Ocean plastic charity founder holds talk with pupil Climate Change Group
A keen diver, Ian Woolfson spent 30 years travelling the world’s oceans and was so alarmed by the plastic that riddled their waters he decided to sell his house and successful construction company to dedicate the rest of his life to cleaning it up.
From his home in Queensland, Australia he now runs the Ocean Home Foundation, a charity which uses ocean plastic to create affordable homes and biofuels. This week, Ian took time out of a visit to the UK to come and speak to our pupil Climate Change Group and our staff Going Greener Team.
After talking about his own fascinating journey, Ian heard from the Climate Change Group about their efforts to lower their carbon footprint and make King’s more environmentally friendly. The group has grown considerably in popularity since it was first set up last year by former maths teacher Ms de Villiers and sixth-former Phoebe Harris (Kingsdown, 6a).
It now comprises 15 pupils and, after Ms de Villiers departed King’s last summer, is organised by new Art Teacher Jerome Dutton, who was previously the Communications Manager for a local environmental charity.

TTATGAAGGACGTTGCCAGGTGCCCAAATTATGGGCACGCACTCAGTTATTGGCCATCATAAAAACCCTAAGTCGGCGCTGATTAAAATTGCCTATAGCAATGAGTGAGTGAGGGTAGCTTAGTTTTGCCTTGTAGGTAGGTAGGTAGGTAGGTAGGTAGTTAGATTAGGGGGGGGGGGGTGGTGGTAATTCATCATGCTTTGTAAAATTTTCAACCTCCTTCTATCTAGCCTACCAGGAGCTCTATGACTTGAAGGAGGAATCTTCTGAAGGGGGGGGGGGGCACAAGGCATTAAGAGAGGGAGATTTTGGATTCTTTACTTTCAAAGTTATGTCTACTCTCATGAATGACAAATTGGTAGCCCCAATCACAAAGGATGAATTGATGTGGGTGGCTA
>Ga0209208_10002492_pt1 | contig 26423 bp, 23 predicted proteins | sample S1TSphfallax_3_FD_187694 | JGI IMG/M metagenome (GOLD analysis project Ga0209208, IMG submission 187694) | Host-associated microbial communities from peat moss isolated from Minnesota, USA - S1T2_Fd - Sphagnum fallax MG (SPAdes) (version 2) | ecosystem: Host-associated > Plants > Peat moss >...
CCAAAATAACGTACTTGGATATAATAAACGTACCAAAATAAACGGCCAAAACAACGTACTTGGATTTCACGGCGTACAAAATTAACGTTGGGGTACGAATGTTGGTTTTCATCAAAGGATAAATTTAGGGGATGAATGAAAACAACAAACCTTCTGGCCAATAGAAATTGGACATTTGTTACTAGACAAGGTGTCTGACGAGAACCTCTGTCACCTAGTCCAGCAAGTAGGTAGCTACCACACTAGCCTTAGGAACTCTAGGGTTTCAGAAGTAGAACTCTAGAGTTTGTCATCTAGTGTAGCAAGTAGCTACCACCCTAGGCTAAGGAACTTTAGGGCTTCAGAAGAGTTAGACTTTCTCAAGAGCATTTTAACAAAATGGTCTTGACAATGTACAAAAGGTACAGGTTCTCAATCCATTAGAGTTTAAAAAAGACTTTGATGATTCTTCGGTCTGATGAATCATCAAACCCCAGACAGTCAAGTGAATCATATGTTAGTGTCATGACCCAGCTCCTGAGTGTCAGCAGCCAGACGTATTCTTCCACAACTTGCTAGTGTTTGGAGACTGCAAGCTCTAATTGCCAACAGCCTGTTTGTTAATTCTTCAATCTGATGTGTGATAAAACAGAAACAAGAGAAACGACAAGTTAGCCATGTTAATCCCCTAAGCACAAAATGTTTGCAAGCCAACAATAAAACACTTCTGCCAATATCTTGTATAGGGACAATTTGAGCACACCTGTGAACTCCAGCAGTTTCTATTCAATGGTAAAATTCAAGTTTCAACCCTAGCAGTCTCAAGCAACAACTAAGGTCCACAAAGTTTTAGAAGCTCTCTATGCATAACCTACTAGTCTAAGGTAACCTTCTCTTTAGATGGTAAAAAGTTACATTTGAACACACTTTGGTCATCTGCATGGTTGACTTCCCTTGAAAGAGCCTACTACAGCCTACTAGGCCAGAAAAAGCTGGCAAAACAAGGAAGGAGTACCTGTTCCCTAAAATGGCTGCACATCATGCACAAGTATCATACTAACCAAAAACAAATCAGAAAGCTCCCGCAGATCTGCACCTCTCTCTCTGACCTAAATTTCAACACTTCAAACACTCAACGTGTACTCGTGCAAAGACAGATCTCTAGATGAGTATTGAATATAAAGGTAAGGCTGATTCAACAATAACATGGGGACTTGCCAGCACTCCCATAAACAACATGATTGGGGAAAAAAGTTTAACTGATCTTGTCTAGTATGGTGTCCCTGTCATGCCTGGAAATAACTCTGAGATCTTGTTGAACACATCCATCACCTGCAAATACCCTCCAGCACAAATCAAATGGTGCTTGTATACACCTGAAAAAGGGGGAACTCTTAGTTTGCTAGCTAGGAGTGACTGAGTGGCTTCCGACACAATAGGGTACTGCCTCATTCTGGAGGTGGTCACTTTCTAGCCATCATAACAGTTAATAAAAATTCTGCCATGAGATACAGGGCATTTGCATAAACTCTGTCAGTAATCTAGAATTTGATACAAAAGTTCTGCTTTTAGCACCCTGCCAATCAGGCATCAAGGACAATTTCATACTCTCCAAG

The group is working on a number of plans and one of its first initiatives has been to set up a Thrift Shop in the Pupil Social Centre which sells unwanted clothes collected from each house before donating any funds raised to charity (this term the charity is the Woodland Trust).
It was truly inspiring for the pupils to hear Ian’s story and have the opportunity to bounce ideas off him. He told the students: “I’ve found my piece of the puzzle and it’s great to see you guys doing your piece of the puzzle too.”